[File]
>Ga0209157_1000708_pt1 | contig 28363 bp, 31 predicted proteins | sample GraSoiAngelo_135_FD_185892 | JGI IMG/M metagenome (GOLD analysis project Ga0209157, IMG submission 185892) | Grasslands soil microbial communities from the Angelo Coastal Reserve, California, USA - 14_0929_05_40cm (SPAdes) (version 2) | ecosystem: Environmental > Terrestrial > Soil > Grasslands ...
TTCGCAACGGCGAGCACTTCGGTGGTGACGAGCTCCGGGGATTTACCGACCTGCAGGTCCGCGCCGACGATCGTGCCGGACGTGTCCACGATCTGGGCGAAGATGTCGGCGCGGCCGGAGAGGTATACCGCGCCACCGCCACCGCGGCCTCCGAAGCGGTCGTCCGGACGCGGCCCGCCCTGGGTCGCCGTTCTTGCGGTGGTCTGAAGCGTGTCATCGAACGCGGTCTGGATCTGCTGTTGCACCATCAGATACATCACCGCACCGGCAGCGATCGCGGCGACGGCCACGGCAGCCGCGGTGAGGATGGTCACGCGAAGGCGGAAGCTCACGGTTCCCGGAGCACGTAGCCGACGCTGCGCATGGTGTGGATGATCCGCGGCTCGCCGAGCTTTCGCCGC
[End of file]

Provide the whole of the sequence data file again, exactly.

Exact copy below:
>Ga0209157_1000708_pt1 | contig 28363 bp, 31 predicted proteins | sample GraSoiAngelo_135_FD_185892 | JGI IMG/M metagenome (GOLD analysis project Ga0209157, IMG submission 185892) | Grasslands soil microbial communities from the Angelo Coastal Reserve, California, USA - 14_0929_05_40cm (SPAdes) (version 2) | ecosystem: Environmental > Terrestrial > Soil > Grasslands ...
TTCGCAACGGCGAGCACTTCGGTGGTGACGAGCTCCGGGGATTTACCGACCTGCAGGTCCGCGCCGACGATCGTGCCGGACGTGTCCACGATCTGGGCGAAGATGTCGGCGCGGCCGGAGAGGTATACCGCGCCACCGCCACCGCGGCCTCCGAAGCGGTCGTCCGGACGCGGCCCGCCCTGGGTCGCCGTTCTTGCGGTGGTCTGAAGCGTGTCATCGAACGCGGTCTGGATCTGCTGTTGCACCATCAGATACATCACCGCACCGGCAGCGATCGCGGCGACGGCCACGGCAGCCGCGGTGAGGATGGTCACGCGAAGGCGGAAGCTCACGGTTCCCGGAGCACGTAGCCGACGCTGCGCATGGTGTGGATGATCCGCGGCTCGCCGAGCTTTCGCCGC